When I opened this book, I was full of high expectations. This book was supposed to be Gladwell's Greatest Hits, and, as an avid fan of his other books, I was thinking, "Greatest hits? What could he possibly have written that was a greater hit than Outliers?" I opened up the book, and found out I was exactly right. The book was his Greatest hits, all right, but it wasn't his greatest works.
What The Dog Saw is a collection of articles Gladwell had written for the New Yorker magazine, and the fact that it was a collection was what made it a disappointment. Were it a food, I would say it was the crumbs at the bottom of a box of Peanut Brittle; before it came several pieces of peanutty goodness, and you just want to sweep every last bit into your mouth. Unfortunately, just like the individual articles, they're scattered, not condensed around one point, and while they are good, they're gone quickly(unless you get the kind that sticks to your teeth).
What draws people to Malcolm Gladwell's works in the fact that he doesn't make a point and drop it once he's done explaining. He has a talent for taking the threads of his ideas and holding onto them as he presents more and more, yet holding them straight so that they can't get tangled and confuse you, and instead of stretching them, making them stronger. This ability is sadly lost in this collection, which seems random at best. However, this is understandable, seeing as each article is about a different subject and would have been published in the New Yorker with at least a week in between, instead of a turn of the page.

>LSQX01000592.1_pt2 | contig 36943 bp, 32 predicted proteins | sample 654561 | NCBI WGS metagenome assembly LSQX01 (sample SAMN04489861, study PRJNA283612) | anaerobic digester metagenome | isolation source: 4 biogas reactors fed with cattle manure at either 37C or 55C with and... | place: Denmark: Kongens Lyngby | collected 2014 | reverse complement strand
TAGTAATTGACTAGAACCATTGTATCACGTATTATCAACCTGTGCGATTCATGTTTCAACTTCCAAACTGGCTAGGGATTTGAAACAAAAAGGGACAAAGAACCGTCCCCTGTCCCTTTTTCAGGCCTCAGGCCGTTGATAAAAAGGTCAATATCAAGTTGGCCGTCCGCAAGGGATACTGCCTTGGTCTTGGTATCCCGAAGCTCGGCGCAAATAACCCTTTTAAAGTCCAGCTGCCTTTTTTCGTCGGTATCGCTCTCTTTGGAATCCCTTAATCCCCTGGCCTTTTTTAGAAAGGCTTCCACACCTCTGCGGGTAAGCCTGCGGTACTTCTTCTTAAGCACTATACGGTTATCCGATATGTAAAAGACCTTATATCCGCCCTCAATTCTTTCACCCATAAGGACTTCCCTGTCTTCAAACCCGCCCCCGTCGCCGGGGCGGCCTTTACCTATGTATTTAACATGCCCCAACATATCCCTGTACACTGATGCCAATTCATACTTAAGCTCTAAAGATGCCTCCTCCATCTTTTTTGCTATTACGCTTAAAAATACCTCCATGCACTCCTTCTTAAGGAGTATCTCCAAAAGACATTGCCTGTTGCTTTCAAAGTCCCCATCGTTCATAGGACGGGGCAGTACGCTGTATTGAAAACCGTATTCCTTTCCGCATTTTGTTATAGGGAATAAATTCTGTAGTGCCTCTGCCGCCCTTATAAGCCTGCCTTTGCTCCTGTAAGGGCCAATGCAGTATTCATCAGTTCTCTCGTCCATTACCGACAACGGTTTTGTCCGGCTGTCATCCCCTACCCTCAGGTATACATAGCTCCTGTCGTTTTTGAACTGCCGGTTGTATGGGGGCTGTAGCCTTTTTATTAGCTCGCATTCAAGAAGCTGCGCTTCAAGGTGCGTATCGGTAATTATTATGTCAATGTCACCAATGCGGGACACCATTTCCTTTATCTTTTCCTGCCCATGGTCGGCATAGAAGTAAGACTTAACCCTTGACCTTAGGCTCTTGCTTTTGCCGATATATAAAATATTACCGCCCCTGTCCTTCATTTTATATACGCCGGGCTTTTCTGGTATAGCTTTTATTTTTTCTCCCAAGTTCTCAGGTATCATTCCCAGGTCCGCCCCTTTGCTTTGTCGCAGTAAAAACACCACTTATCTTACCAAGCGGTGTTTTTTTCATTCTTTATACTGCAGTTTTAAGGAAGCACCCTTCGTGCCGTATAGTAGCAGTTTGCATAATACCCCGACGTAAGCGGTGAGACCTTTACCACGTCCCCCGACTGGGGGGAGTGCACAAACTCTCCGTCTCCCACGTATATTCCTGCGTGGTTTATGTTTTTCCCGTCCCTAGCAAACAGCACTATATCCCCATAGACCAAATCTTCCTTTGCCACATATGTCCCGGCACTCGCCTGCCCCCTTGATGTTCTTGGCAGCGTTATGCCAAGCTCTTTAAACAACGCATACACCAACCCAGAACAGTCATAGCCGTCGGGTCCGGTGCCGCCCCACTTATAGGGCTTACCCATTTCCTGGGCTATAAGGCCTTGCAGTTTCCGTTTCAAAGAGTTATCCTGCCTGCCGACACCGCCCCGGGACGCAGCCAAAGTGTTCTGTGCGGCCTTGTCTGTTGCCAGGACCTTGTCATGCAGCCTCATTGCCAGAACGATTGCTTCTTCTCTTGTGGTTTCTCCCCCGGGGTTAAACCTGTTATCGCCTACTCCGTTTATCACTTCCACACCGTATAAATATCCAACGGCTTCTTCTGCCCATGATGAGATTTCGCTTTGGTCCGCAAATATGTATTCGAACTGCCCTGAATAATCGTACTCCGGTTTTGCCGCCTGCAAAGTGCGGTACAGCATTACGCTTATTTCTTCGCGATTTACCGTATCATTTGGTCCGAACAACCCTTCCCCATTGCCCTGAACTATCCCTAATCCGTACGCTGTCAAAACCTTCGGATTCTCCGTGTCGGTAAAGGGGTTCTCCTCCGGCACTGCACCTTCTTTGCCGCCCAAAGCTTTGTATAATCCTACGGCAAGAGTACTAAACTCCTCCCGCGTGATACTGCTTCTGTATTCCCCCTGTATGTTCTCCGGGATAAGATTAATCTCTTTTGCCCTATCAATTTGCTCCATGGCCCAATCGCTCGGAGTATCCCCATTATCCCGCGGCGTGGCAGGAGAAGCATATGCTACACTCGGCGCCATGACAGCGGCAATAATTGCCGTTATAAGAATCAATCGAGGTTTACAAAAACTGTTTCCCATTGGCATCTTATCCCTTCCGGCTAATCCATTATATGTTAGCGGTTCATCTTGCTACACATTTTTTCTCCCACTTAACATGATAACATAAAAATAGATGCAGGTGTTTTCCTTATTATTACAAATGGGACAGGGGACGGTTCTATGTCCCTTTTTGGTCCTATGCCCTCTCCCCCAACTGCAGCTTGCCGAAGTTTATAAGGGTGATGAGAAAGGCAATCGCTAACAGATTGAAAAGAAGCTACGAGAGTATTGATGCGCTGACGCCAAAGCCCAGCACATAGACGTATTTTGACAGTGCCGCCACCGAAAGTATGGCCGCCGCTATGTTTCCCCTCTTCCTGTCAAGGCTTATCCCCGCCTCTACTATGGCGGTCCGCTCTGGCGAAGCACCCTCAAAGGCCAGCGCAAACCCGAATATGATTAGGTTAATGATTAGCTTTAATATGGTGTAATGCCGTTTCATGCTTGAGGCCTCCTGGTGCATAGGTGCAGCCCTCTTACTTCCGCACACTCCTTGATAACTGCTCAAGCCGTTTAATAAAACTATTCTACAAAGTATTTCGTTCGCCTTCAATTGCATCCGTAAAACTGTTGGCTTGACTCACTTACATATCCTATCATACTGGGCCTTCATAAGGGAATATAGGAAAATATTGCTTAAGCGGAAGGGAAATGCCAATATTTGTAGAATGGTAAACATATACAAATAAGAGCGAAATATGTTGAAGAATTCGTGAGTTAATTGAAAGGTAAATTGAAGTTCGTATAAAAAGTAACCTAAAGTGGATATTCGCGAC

Another aspect of Gladwell that appeals to people is his ability to explain things in ways that draw you in, and when the book ends and they finally release you, makes you surprised that you read the whole thing in suck a short time. Unfortunately, again being a collection, this book is not a quick read. While each article is a quick read in and of itself, the difference in between them is so apparent that it would be like bungee jumping onto a vat of wet cement at several hundred miles an hour and being jerked back up. For example, you might just be finishing up the article "Most Likely to Succeed" when all of a sudden, you're smacked in the face with "Dangerous Minds: Criminal Profiling Made Easy," and the whiplash is equivalent to running waist deep in water. For full enjoyment of his works, it is best to read one chapter, then take a break for a bit to get your mind off what he wrote, and then pick up the book and read the next.
All in all, this was a good book, though not as great as his others. I would give this book 4.2 stars because even if it's scattered, Malcolm Gladwell is just that awesome.
Review by Elizabeth C.